The mere thought of such a power failure is enough to make logistics managers break out in a cold sweat. It would no longer be possible to place goods in storage, and customers would be left waiting in vain for their packages. The standard next-day delivery promise of online traders would be at serious risk. In many cases, the cause of such an outage is trivial. A tool that’s been left behind or a screw is all it takes to trigger an arc flash in switchgear, with dire consequences. Depending on the type of arc fault protection installed, parts of the system may be destroyed or at the very least badly damaged. In the worst-case scenario, it can take several weeks to repair – a period during which the logistics centre is restricted to emergency operations.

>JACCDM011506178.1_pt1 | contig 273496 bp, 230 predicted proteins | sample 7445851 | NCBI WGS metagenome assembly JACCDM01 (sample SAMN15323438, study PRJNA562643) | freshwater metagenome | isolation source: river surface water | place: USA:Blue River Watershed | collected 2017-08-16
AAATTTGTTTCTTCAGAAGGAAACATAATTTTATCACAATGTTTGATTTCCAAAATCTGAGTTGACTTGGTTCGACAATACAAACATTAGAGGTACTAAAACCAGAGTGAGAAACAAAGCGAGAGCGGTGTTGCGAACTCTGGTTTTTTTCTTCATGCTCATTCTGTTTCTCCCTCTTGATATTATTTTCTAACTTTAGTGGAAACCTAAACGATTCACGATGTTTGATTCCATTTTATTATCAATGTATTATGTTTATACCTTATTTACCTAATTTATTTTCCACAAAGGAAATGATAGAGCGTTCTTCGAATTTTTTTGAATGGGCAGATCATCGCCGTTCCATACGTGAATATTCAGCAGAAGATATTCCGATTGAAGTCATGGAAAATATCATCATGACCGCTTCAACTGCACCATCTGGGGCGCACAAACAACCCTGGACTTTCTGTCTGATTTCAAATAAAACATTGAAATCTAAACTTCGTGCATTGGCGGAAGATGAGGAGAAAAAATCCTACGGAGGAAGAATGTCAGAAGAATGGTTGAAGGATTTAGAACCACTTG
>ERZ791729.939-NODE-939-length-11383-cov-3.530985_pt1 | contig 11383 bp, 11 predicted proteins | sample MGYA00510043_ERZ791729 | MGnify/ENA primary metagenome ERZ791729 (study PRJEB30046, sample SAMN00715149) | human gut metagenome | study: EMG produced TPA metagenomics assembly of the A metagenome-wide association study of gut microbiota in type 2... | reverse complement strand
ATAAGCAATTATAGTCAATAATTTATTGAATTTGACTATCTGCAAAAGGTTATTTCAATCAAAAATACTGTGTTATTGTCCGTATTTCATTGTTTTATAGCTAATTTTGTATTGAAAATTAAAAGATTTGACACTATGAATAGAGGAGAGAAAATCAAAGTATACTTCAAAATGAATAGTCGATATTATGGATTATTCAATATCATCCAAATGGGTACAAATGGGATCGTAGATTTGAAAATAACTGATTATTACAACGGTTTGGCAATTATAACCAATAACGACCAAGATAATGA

But what can be done to prevent problems of this kind or at least limit their duration? “That’s the question plaguing many managers,” says Jan Kretzschmar who, in his role as head of the Low/Medium-Voltage business unit at Elektro Vieweg, planned the power supply systems for two logistics centres operated by one of Germany’s largest online mail order businesses. The energy consumption of these centres is extremely high. Four low voltage main distribution boards (LVDBs), each of which is supplied via two separate medium-voltage transformers, provide the electrical energy for the two centres. Together, these installations have a total rated current of 17,000 A. One of the key requirements when planning the LVDBs was Class C active arc fault protection. According to Kretzschmar, Elektro Vieweg is increasingly encountering these kinds of requirements: “The demand for arc fault protection has been growing strongly for a number of years.”